Polaris sends reports about setting resource requests and limits. Everyone using Kubernetes is aware of the need to follow best practices around setting resource requests and limits for the CPU, memory, and workloads. Doing that can be a challenge, though, because to do it right you need a lot of information, including metrics (collected over a reasonable span of time), traffic information at your high lows and your low lows, and many more data points. That is a lot to do manually, which is why Fairwinds created Goldilocks to do that for you.
The open source tool, Goldilocks, helps users with Kubernetes resource optimization by setting proper CPU/Memory. It requires you to install a metric server and Vertical Pod AutoScaler, which are both standard. (Most people already have them installed in their cluster.) The Vertical Pod AutoScaler has three components to it: the recommender, the updater, and the admission controller. You can install the metric server using their Helm chart for installing the Vertical Pod AutoScaler; we also have a Helm chart for the VPA because there is not an official one. By default, our Helm chart just installs the recommender and the updater.
The recommender gets metrics from the metrics server and then uses those metrics to make recommendations to the VPA objects that are created for the deployments that you have attached to VPA. Goldilocks uses those values to make recommendations or to surface them for you based on the VPA. You can read the full tutorial for rightsizing Kubernetes workloads here.
If you want Goldilocks to create VPA objects for your workloads, you need to label namespaces with a particular label. If you are starting with a pure vanilla installation, there is a little block of text that tells you exactly which command you need to run to manually label your namespace. Once you label a namespace, you need to refresh the dashboard. That is how easy it is to add workloads to Goldilocks. Everything that is now deployed in that demo namespace will be picked up and will have a VPA associated with it.
With the Vertical Pod Autoscaler, if you have the updater installed, the updater can vertically scale your resources on your pods for you based on the information from the recommender. If you have these set to off, it does not automatically scale for you. You can pass another label to your namespace to enable the update mode to auto.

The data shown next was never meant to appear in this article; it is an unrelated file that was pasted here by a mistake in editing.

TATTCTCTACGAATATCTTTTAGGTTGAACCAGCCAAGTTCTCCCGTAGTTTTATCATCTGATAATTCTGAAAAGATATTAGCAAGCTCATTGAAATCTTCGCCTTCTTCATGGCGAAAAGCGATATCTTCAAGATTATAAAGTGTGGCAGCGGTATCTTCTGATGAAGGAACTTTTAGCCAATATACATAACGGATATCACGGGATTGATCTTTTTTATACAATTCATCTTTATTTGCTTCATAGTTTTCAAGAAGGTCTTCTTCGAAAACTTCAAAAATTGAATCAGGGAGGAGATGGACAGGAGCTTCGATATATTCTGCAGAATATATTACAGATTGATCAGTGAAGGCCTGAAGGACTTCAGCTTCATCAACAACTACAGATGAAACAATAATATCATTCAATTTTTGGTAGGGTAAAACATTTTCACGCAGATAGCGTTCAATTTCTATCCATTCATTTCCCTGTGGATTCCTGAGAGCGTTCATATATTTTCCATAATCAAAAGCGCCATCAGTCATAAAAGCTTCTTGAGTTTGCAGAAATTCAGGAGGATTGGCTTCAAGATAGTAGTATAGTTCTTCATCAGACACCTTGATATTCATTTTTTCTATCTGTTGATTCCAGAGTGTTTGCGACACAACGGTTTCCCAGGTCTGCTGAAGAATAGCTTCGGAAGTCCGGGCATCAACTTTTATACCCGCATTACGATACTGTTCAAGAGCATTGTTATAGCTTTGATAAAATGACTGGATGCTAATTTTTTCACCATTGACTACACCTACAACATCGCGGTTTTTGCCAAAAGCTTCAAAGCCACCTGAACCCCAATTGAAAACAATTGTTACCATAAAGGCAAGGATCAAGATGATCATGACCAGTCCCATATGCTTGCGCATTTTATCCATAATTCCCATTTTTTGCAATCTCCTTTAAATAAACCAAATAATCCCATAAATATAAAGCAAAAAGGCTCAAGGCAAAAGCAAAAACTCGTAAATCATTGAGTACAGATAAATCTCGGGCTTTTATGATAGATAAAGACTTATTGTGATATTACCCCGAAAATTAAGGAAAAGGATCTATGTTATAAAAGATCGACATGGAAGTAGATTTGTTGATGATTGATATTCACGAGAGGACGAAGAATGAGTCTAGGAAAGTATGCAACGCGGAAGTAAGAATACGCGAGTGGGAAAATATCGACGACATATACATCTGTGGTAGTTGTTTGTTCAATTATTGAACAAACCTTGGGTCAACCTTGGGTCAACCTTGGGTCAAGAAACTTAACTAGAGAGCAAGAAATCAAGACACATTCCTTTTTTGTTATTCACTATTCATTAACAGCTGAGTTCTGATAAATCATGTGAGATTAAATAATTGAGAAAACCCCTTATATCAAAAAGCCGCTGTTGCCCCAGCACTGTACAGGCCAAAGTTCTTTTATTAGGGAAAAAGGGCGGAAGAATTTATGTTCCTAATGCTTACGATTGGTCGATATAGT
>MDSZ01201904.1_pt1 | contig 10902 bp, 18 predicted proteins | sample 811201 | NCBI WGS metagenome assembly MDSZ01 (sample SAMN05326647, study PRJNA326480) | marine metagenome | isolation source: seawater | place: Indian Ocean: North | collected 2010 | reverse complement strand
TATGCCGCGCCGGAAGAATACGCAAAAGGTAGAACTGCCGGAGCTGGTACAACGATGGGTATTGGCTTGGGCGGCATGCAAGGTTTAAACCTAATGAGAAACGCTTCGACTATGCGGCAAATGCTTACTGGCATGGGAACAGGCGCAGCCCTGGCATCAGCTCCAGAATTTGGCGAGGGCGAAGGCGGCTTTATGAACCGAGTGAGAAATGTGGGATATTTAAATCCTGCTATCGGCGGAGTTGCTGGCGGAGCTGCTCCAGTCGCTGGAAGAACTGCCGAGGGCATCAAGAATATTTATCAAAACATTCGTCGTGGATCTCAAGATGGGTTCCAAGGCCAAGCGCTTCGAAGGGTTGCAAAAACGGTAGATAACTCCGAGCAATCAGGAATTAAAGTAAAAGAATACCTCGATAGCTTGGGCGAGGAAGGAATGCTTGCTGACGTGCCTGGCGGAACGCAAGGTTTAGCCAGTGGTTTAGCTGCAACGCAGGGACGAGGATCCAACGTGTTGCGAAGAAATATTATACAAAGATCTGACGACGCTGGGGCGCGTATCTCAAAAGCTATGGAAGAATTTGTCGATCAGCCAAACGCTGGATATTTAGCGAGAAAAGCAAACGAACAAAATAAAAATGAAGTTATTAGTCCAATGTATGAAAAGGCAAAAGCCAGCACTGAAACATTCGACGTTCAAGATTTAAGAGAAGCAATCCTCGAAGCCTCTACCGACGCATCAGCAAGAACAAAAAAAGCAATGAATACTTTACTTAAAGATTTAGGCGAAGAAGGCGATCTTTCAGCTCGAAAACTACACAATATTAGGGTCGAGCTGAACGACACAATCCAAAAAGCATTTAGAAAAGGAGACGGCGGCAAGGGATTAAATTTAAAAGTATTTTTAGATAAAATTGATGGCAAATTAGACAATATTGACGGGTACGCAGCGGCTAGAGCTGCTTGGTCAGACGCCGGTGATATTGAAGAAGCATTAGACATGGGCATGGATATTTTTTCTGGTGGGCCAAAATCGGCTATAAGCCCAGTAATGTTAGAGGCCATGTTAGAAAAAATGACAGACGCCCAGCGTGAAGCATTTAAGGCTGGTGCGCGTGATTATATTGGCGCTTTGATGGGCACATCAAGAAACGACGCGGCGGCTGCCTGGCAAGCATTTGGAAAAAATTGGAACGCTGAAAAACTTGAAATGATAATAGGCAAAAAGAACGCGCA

The recommendations that come from the recommender play a part in how we recommend Kubernetes resource limits and requests in Goldilocks. Similar to what you saw in Polaris, Goldilocks senses that there is a namespace. Based on that, it shows you:
Goldilocks recommendations for your resources and requests
You can see the current setting and what is recommended for guaranteed quality of service and for burstable quality of service. And for each of these prints out some YAML that you can then copy and paste yourself into your Helm chart.
Goldilocks includes a glossary that explains the difference between the guaranteed quality of service, the burstable quality of service, and how Kubernetes treats your workloads when it is under resource pressure. Goldilocks recommendations are starting points for setting resource requests and limits that you can test out and tweak based on how they work in terms of your traffic patterns.
Nova helps you find outdated or deprecated Helm charts. It scans your cluster for updates to Helm charts — and container images if you are not using Helm. It is useful for keeping track of add-ons, cert managers, and external DNS that you want to keep as up to date as possible. There are many security patches and stability patches that you need to keep updated to maintain the security and stability of your cluster. Without a tool like Nova, it can be quite difficult to keep track of this.